Hemp Benefits: The Sustainable Raw Material of the Future?
Updated On May 19, 2023 | by Samara Davis
Hemp is an ancient, versatile crop that is gradually rediscovered after a long time. More and more products are being made from it. This is considered one of the most sustainable raw materials of the future.
First, you should know cannabis is a legal product and that cannabis seeds are also permitted. You can find the seeds you are looking for on Sensoryseeds’ online shop.
But What is it All About?
People in China and Persia were already using it as a raw matter 12,000 years ago: The fibers were used to make textiles and paper. Even Gutenberg’s first Bible was printed on this in 1455. The sails and ropes of large ships were also made of cannabis.
Hemp is a Useful Plant and Textile Raw Material
But with industrialization, it was gradually displaced: New machines helped with cotton processing. And with the pharmaceutical industry’s progress, cannabis lost its medicinal significance. After the Second World War, the cultivation of cannabis was banned altogether.
It was not until 1996 that commercial marijuana cultivation was allowed again in Europe and the UK. This is low in THC (=tetra-hydro-cannabinol), which is why it is not suitable for further processing into drugs. Farmers complain, however, that it is challenging to obtain authorized fruit—the THC limit (<0.2%) is often exceeded. Also, the quality of the textile hemp competition from China, for example, which is not approved in Europe and the UK, is sometimes better.
The Ecological Advantages of Hemp
- It is undemanding and grows in almost any soil from the tropics to Siberia. Cotton, on the other hand, only grows in some regions. The result is longer transport routes and more intensive irrigation compared to marijuana. This also applies to organic cotton.
- This grows up to four meters high and develops many roots. In addition, its foliage is so dense by July at the latest that weeds in the field do not get enough light and die. That is why marijuana does not need to be chemically sprayed with herbicides, from which insects such as bees and soil animals suffer most. Thus, its cultivation in organic agriculture can be used for environmentally friendly weed control.
- Hemp fields have a humid climate, perfect for fungal infestation. However, cannabis is very resistant to this, which is why it does not need chemical fungicides.
- Everything from the seeds to the leaves to the stalks can be utilized. The raw substance is thus optimally used.
- Plant fibers are very resistant. That is why paper made from cannabis, for example, can be recycled more often than paper made from wood fibers. The material cycle is thus extended.
- The ecological disadvantages of its cultivation
Conventional Harvesting Machines have to be Converted and Produced.
- Due to the size of the hemp, the strong roots, and the humid climate in the plantations, weeds do not stand a chance on the fields, which is why it does not need to be sprayed. At the same time, however, important weeds can no longer grow, and diversity is endangered. This is why large cultivation areas and perennial self-sequences should be avoided.
- Modified agricultural machinery and choppers are needed for the huge mills. However, these have to be produced first, which means a significant expenditure of resources.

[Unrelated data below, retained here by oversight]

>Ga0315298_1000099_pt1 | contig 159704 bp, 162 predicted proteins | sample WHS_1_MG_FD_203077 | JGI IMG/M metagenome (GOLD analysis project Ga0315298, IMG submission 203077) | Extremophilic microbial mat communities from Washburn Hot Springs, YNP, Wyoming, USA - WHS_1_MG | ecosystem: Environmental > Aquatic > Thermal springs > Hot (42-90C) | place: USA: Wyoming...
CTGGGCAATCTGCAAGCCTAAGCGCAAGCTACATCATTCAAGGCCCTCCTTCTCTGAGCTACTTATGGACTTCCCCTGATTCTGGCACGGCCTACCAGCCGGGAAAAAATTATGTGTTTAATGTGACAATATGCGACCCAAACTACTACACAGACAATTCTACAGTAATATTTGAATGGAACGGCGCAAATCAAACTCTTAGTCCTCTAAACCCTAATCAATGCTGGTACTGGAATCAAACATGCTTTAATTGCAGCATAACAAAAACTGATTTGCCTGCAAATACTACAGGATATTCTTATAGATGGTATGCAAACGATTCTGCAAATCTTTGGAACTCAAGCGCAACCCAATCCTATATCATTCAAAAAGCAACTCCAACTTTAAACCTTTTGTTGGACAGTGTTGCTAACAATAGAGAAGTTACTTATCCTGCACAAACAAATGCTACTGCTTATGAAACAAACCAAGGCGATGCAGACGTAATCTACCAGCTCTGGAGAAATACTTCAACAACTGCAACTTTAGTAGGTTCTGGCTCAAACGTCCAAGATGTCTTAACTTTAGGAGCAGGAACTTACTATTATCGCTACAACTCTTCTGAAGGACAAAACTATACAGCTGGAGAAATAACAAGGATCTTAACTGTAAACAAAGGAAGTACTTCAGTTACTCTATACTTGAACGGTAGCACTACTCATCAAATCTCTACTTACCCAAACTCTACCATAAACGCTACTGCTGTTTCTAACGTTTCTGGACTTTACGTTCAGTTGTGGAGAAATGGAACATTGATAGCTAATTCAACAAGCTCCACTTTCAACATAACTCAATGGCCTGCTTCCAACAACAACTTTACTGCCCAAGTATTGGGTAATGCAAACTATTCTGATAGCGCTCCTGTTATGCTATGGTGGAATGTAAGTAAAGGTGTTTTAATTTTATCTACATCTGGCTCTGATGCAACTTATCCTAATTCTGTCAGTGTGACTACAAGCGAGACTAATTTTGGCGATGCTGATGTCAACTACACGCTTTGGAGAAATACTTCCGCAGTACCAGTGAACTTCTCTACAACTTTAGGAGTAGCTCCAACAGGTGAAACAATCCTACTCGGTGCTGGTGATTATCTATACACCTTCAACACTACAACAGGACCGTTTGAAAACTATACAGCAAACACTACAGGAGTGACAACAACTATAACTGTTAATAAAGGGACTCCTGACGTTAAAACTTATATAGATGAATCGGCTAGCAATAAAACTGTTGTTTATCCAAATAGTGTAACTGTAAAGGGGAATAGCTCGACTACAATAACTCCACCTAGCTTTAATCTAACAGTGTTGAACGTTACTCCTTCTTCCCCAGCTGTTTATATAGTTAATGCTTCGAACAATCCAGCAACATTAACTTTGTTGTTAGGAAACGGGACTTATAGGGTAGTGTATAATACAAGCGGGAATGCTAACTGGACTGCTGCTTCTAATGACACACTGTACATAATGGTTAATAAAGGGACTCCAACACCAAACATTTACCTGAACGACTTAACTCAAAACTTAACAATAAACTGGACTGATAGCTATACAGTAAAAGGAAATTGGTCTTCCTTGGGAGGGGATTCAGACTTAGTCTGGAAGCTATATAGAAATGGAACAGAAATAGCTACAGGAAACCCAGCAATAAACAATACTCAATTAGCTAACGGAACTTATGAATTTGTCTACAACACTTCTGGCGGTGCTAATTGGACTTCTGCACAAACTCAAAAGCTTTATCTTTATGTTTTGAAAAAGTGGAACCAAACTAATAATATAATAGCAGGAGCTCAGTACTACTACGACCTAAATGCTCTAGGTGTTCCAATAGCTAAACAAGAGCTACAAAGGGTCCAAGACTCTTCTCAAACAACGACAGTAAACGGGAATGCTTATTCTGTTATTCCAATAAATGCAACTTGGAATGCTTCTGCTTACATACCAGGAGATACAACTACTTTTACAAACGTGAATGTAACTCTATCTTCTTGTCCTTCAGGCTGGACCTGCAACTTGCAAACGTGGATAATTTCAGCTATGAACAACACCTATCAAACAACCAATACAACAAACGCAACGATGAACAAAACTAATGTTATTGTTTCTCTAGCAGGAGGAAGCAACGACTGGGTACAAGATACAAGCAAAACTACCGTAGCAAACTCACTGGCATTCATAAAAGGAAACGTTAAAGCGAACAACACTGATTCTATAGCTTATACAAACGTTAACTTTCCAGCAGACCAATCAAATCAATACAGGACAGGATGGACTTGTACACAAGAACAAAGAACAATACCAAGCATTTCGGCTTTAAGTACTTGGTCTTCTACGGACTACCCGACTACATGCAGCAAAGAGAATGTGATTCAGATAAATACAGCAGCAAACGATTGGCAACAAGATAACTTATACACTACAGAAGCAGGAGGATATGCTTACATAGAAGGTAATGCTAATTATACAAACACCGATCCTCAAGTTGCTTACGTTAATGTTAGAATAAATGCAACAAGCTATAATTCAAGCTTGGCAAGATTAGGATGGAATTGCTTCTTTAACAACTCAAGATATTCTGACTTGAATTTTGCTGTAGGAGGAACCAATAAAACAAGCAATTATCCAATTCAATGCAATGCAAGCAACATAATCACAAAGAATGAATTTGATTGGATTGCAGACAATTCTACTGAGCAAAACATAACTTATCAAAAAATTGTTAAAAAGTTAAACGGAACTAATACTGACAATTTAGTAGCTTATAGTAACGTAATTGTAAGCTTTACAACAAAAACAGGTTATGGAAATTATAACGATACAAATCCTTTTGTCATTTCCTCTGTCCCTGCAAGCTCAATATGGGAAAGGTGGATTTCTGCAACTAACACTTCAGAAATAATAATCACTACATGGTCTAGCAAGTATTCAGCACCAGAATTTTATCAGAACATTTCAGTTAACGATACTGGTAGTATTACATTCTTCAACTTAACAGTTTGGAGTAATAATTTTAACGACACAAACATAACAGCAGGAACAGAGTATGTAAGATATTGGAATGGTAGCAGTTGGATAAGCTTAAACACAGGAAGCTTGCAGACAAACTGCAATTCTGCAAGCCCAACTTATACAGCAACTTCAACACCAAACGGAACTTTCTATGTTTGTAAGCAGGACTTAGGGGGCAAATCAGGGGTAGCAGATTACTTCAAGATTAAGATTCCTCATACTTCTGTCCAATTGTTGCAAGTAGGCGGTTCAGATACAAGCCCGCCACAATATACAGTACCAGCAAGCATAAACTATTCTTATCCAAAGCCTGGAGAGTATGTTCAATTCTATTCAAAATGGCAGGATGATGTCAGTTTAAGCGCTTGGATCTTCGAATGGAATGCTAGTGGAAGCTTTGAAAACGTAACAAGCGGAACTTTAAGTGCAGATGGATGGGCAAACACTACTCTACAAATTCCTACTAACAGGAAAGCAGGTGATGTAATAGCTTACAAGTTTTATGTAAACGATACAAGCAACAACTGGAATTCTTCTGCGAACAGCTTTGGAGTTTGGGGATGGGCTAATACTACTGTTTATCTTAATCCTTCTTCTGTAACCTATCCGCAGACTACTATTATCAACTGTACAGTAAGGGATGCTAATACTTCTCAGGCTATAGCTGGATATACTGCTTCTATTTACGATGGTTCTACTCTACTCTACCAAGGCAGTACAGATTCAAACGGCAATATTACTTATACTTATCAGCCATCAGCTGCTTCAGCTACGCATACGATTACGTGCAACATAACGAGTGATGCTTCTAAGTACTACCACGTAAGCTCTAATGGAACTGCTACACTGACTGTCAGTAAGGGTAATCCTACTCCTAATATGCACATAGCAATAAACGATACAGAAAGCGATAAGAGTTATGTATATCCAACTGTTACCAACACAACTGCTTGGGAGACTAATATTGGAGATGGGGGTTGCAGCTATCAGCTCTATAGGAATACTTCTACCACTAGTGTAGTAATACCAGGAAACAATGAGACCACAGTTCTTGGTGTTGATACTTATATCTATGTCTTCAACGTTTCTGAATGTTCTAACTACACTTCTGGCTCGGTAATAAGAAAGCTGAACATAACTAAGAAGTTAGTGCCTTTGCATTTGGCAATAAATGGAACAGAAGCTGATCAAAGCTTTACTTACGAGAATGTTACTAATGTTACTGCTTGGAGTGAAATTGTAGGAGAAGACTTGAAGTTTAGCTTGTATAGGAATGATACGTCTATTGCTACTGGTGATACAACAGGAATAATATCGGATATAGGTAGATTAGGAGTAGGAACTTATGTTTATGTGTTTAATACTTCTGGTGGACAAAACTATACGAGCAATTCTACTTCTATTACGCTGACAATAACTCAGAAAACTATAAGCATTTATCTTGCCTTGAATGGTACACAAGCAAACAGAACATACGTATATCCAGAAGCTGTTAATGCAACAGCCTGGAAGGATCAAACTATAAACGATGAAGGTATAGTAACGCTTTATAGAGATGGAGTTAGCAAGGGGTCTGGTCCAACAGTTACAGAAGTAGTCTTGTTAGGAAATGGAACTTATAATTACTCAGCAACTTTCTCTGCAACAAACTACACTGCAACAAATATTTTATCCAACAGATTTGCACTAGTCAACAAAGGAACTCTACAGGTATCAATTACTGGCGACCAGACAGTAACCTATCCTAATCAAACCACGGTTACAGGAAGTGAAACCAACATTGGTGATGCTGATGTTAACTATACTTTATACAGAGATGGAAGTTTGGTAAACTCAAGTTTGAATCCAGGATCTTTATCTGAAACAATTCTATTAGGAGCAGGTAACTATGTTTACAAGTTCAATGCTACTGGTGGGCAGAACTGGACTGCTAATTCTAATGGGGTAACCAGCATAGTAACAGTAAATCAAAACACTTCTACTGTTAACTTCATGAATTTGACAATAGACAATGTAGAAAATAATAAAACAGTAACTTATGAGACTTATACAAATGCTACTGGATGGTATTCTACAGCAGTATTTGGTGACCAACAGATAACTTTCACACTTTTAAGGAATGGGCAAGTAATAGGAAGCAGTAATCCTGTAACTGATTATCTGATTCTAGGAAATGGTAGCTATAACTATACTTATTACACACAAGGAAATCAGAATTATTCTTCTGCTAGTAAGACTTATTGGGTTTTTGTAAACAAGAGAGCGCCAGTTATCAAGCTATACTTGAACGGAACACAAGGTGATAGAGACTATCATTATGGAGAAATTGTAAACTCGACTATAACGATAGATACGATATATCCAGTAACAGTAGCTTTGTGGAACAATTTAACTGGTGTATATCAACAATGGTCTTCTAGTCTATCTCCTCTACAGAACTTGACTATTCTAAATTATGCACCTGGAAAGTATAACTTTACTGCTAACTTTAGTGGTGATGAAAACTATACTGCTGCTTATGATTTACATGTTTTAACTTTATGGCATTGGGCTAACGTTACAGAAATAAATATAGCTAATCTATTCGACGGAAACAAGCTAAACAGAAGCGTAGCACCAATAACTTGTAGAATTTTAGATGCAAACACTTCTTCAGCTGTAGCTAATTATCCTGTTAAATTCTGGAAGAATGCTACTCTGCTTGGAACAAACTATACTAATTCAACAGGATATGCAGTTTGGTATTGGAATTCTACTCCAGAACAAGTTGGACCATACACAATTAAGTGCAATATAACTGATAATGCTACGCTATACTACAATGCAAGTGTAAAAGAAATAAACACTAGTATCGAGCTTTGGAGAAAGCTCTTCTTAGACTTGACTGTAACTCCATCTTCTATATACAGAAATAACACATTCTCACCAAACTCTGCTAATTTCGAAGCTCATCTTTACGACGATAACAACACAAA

- Due to its size and foliage, fresh marijuana is not suitable for transport. Cultivation is, therefore, sustainable if a plant is available for processing on-site or nearby.
- Otherwise, many environmentally damaging kilometers have to be traveled.
- One solution could be cooperatives that share regional processing facilities and harvesting machines.
A Diverse Range of Products, from Hemp Fibers, Fruits, Seeds, and Leaves
Hemp is very versatile and can be used for many products. All components can be processed – high added value is the result.
Fibers are obtained from the thick stems of the flora. Among other things, they are processed into marijuana ropes, sealing stuff, paper, car interior lining, and textiles (such as clothes, mattresses, towels, and backpacks).
Several online shops on the internet sell its textiles.
Plant fibers can be processed into building materials such as concrete substitutes or insulation wool. These are considered very breathable, low dust, and skin-friendly.
Pressed and glued, the parts are also used to make boards that are further processed into furniture.
Hemp produces edible fruits in the form of small nuts. They are rich in proteins, vitamins, minerals, and unsaturated as well as saturated fatty acids. Small quantities are used for bread or muesli. Flour can also be made from them.
Hemp seeds are also edible. You can use them in spreads, chocolate, or bread. Edible oil is also made from its kernel. Further processed, the oil is used in cosmetics, varnishes, or paints.
They also contain surfactants, which is why they can be used to make organic detergent. The pharmaceutical significance is also growing again: its oil is effective against neurodermatitis or allergies.
THC is used to inhibit nausea and as an appetite stimulant in AIDS and cancer therapies. However, research into the medicinal effects of cannabis is still in its infancy.
Leaves and Plant Residues:
The flora residues can be used as biomass in power complexes to produce renewable energy. In addition, the remains of the stems are used to make very absorbent bedding for animals.
Conclusion: The Cannabis Complex, an All-Rounder
It grows everywhere and is therefore resource-saving. The plant can be utilized entirely and does not require any synthetic chemical sprays during cultivation. It is, therefore, suitable as a raw substance for many products. The disadvantages in cultivation can be avoided by alternating crop rotation and cooperatives. It is precise because of its versatility, regionality, and robustness that hemp is a hopeful, renewable raw stuff of the future.